Taylor Mali


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Taylor Mali (born 28 March 1965) is an American slam poet, humorist, teacher, and voiceover artist.
A 10th-generation native of New York City, Taylor Mali graduated from the Collegiate School, a private school for boys, in 1983. He received a B.A. in English from Bowdoin College in 1987 and an M.A. in English/Creative Writing from Kansas State University in 1993. He also studied drama with the Royal Shakespeare Academy at Oxford. One of four children, his mother was children's book author Jane L. Mali, a recipient of the American Book Award, and his father was H. Allen Mali, vice president of Henry W.T. Mali & Co., manufacturers of pool table coverings. He is the great-great-grandson of John Taylor Johnston, founding president of the Metropolitan Museum of Art. In 1993, he married Rebecca Ruth Tauber, who died in 2004. On May 13, 2006 he married Marie-Elizabeth Mundheim, a high school friend.
As a slam poetry performer, Taylor Mali has been on seven National Poetry Slam teams; six appeared on the finals stage and four won the competition (1996 with Team Providence; 1997, 2000 and 2002 with Team NYC-Urbana). Mali is the author of What Learning Leaves and the Last Time as We Are (Write Bloody Publishing), has recorded four CDs, and is included in various anthologies. Poets who have influenced him include Billy Collins, Saul Williams, Walt Whitman, Rives, Mary Oliver, and Naomi Shihab Nye. He is perhaps best known for the poem "What Teachers Make."

He appeared in Taylor Mali & Friends Live at the Bowery Poetry Club and the documentaries "SlamNation" (1997) and "Slam Planet" (2006). He was also in the HBO production, "Russell Simmons Presents Def Poetry," which won a Peabody Award in 2003. Taylor Mali is the former president of Poetry Slam Incorporated, and he has performed with such renowned poets as Billy Collins and Allen Ginsberg. Although he retired from the National Poetry Slam competition in 2005, he still helps curate NYC-Urbana Poetry Series, held weekly at the Bowery Poetry Club.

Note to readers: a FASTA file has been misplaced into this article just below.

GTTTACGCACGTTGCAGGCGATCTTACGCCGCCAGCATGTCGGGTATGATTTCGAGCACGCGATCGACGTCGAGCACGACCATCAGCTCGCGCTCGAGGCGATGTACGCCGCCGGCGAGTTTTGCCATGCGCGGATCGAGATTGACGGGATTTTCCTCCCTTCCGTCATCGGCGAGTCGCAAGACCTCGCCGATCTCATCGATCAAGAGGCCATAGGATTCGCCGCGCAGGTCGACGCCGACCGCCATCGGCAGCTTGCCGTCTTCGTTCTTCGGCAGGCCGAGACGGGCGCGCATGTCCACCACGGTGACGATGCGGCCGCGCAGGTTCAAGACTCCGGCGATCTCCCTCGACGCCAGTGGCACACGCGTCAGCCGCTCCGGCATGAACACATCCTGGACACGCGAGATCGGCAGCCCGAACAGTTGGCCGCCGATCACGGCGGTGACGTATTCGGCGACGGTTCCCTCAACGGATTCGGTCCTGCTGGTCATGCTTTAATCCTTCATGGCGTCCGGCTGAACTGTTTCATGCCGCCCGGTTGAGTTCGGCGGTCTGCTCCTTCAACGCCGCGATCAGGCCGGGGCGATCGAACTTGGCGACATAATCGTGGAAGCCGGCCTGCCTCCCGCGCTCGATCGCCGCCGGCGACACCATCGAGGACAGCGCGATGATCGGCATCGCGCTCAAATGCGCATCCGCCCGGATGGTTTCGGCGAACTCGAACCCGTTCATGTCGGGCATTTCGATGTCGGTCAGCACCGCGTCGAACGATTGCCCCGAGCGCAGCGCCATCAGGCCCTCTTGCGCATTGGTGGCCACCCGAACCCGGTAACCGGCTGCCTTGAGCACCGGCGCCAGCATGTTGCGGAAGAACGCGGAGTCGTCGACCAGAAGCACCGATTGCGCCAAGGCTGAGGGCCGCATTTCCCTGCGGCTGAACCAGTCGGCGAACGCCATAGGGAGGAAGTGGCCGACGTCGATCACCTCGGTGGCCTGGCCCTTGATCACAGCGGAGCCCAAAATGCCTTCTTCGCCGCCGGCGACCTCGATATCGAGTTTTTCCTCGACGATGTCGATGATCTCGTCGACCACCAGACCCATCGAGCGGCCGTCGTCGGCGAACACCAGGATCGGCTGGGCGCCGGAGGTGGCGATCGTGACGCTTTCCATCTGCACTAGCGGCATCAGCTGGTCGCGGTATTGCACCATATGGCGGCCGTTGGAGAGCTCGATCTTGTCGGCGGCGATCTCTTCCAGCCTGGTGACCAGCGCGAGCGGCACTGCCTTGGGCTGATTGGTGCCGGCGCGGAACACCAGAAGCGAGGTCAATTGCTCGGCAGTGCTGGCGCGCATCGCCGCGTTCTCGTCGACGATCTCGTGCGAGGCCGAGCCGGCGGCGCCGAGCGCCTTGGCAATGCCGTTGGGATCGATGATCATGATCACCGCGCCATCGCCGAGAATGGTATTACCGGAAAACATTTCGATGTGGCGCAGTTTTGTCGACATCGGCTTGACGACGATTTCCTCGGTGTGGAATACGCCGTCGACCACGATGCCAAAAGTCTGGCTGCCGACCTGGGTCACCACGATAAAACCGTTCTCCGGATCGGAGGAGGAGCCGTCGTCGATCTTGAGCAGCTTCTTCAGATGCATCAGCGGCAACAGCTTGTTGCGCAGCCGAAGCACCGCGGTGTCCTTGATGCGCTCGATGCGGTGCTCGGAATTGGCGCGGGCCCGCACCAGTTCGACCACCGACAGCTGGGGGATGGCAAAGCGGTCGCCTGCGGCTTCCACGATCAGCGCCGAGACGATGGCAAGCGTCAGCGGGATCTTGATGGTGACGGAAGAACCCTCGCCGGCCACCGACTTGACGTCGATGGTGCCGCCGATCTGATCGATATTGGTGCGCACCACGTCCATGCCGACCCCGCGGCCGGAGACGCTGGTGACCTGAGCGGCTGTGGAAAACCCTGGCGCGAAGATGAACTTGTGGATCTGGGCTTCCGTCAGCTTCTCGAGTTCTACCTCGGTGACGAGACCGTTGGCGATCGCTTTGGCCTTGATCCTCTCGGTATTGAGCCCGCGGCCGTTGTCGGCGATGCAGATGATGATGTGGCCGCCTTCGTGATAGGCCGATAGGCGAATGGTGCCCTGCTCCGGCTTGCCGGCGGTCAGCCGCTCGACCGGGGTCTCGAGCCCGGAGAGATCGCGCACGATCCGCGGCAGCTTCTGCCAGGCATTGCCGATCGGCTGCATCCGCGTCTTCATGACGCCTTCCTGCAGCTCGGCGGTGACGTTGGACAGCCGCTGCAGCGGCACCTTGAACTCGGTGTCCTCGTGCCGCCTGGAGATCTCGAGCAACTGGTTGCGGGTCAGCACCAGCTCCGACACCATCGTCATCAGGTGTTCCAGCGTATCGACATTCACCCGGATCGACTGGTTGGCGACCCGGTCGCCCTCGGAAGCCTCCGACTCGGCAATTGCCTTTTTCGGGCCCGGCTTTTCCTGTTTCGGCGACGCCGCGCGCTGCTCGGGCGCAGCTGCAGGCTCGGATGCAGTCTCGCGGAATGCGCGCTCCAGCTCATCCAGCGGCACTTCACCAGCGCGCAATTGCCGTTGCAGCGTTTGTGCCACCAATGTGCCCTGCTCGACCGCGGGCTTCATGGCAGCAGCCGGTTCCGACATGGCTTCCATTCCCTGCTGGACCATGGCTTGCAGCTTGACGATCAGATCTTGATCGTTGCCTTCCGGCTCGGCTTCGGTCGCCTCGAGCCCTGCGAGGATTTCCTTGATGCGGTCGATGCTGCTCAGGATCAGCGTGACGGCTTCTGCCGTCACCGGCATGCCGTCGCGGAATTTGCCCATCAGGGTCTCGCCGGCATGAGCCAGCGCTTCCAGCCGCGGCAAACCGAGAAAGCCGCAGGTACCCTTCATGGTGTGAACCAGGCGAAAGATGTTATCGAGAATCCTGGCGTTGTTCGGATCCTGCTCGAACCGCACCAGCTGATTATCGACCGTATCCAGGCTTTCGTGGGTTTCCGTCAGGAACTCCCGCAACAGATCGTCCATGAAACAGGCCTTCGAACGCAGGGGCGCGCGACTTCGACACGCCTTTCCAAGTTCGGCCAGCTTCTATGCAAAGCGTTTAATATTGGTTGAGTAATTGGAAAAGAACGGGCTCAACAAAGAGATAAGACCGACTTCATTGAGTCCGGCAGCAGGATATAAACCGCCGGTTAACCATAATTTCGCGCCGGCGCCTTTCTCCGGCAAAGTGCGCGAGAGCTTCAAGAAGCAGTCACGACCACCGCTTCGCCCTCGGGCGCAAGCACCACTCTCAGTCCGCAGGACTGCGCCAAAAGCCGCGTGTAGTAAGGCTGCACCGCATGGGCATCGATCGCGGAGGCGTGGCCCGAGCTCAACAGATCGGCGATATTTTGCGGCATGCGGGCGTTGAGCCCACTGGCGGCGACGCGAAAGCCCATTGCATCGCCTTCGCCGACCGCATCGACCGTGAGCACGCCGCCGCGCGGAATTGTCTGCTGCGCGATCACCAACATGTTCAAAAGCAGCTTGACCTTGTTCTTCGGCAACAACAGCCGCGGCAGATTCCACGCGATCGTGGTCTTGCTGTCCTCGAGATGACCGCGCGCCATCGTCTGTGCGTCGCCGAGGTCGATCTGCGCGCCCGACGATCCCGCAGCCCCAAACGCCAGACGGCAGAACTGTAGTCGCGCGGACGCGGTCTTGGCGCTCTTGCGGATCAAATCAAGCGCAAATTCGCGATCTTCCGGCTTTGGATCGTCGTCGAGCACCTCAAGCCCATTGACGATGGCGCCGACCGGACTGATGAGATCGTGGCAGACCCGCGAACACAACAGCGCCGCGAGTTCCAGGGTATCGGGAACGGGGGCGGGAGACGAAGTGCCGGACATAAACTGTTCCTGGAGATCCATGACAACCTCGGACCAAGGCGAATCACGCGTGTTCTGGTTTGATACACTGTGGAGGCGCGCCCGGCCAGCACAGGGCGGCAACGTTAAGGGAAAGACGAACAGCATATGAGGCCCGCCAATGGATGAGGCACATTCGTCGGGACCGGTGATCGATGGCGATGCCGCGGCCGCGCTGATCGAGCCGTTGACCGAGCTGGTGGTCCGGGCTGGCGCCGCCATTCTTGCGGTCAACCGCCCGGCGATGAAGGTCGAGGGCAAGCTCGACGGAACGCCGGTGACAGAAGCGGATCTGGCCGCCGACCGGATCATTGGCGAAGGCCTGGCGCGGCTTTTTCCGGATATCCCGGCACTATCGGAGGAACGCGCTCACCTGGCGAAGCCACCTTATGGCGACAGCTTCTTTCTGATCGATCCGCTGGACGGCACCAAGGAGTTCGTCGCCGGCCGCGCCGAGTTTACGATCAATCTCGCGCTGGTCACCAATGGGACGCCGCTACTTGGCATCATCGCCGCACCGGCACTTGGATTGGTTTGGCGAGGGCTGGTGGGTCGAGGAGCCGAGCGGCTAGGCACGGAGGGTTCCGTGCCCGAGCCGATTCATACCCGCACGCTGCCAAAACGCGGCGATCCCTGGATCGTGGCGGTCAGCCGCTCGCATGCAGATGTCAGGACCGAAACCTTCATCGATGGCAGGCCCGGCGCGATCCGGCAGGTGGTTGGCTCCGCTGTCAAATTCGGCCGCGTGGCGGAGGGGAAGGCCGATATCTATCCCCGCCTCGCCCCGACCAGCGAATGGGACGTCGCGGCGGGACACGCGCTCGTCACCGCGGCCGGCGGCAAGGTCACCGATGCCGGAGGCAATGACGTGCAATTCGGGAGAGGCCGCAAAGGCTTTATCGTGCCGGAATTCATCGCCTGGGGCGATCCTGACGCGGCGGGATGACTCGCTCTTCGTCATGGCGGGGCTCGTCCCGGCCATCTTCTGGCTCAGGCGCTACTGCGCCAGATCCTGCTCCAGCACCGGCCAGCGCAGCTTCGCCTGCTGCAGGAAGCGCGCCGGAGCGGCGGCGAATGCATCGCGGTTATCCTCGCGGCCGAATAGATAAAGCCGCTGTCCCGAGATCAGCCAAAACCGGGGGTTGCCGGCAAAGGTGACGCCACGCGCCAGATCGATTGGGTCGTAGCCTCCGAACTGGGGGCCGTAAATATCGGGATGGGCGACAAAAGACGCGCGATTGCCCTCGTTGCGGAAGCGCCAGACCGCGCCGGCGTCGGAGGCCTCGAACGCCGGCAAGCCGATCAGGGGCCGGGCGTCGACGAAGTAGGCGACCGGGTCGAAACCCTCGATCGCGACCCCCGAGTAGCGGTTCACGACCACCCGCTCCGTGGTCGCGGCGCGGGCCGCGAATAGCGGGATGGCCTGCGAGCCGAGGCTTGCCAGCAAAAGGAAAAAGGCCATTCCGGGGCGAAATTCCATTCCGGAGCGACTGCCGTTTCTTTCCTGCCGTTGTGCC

Taylor Mali at the international school in Stockholm

Poems published in Translatum:

« Last Edit: 13 May, 2011, 11:17:58 by Frederique »
Communicate. Explore potentials. Find solutions.


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Taylor Mali, I Could Be a Poet

I think I could be a poet because I like to wear a lot of black.
And I can think of incongruous images like a Marxist with a trust fund.
A Porsche pulling a U-Haul, a lobsterman in Birkenstocks sipping a cappuccino,
with his pinkie pointing toward the sky.
I have studied the poets who sing song out their lines
for no other reason than that’s how it’s done,
in love with the sound of their own voices,
ending every line going up,
every single line going up,
as they read, and read, and . . . read?
See, declarative sentences that in prose would go down,
in poetry seem to go up
as if it adds some kind of hidden meaning:
I know what I’m talking about and you should too.

And I am not afraid to get pissed off!
I am not afraid to use that one requisite swear word
that let’s you know I am f... serious, man!
And I’m not afraid to

Shout! With anger and intensity! And long, dramatic ….pauses fraught with angst!
And still you can hear the lines going up.
And the words, the vocabulary words—
Thrown in to remind you
“I am a writer! Eat my Verbal dust!”
My PhD., dust,
And then the end
Spoken softly, hauntingly tender,
Though not devoid of irony,
And yet ending abruptly as if there is more . . .

Communicate. Explore potentials. Find solutions.


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